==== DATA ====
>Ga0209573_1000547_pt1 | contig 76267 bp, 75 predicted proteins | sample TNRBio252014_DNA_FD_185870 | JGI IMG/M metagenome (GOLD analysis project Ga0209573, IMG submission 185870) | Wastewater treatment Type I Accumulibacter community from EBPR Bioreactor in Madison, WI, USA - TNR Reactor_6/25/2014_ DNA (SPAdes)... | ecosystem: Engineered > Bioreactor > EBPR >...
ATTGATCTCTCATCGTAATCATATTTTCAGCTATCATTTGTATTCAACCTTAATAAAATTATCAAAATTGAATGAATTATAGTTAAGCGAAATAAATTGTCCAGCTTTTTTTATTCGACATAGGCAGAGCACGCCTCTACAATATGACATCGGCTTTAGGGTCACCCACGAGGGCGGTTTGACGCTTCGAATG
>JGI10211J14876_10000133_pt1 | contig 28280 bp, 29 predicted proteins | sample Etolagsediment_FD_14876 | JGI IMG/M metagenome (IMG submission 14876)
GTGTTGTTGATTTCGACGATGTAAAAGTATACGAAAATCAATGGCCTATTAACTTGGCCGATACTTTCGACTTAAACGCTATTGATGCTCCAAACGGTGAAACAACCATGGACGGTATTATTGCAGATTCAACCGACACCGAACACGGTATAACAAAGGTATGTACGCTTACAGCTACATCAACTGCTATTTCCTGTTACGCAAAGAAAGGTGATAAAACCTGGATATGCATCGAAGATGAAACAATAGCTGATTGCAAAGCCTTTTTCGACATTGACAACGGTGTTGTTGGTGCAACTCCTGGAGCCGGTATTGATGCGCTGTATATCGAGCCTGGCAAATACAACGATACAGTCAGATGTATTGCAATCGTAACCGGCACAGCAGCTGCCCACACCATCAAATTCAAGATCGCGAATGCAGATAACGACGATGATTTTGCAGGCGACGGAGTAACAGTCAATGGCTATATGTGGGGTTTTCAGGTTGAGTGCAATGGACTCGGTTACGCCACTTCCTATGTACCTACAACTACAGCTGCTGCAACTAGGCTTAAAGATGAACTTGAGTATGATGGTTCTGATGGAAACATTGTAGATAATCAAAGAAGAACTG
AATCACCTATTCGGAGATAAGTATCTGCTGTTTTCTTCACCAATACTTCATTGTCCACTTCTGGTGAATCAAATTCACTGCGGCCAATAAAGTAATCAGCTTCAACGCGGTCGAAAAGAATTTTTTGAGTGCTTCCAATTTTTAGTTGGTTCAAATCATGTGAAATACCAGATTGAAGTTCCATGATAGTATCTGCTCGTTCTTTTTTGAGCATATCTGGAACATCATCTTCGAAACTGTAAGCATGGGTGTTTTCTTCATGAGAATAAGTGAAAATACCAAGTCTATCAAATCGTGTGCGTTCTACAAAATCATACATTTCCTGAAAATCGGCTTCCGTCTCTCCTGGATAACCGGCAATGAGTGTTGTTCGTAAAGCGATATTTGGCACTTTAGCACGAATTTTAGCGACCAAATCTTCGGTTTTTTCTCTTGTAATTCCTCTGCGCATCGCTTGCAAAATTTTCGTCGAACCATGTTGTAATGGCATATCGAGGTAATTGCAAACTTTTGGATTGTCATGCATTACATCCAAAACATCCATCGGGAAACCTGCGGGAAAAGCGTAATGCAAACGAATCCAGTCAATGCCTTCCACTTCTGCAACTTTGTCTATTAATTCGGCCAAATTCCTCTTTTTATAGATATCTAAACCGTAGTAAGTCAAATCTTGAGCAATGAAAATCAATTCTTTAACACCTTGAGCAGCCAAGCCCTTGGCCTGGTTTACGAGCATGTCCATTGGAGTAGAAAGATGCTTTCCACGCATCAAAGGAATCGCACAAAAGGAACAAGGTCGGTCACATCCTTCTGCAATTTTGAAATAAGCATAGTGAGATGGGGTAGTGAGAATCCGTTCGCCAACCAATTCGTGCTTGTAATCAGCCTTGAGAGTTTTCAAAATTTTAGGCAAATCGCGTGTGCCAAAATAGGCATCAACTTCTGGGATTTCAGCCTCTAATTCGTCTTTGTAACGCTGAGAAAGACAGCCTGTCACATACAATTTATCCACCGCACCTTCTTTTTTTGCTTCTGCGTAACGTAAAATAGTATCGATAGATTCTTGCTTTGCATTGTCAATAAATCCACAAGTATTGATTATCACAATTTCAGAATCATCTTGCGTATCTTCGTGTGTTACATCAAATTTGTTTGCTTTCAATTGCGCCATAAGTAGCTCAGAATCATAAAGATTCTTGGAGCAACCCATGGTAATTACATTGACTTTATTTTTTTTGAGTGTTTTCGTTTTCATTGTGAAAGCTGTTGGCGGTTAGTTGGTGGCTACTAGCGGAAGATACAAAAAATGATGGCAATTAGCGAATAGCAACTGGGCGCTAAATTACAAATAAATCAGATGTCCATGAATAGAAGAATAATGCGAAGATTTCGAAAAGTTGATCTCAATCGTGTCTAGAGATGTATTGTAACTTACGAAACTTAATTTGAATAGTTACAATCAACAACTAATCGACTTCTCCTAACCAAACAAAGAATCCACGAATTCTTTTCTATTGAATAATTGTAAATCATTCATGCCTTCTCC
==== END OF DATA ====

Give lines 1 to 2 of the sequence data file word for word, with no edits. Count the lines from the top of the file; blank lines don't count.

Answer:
>Ga0209573_1000547_pt1 | contig 76267 bp, 75 predicted proteins | sample TNRBio252014_DNA_FD_185870 | JGI IMG/M metagenome (GOLD analysis project Ga0209573, IMG submission 185870) | Wastewater treatment Type I Accumulibacter community from EBPR Bioreactor in Madison, WI, USA - TNR Reactor_6/25/2014_ DNA (SPAdes)... | ecosystem: Engineered > Bioreactor > EBPR >...
ATTGATCTCTCATCGTAATCATATTTTCAGCTATCATTTGTATTCAACCTTAATAAAATTATCAAAATTGAATGAATTATAGTTAAGCGAAATAAATTGTCCAGCTTTTTTTATTCGACATAGGCAGAGCACGCCTCTACAATATGACATCGGCTTTAGGGTCACCCACGAGGGCGGTTTGACGCTTCGAATG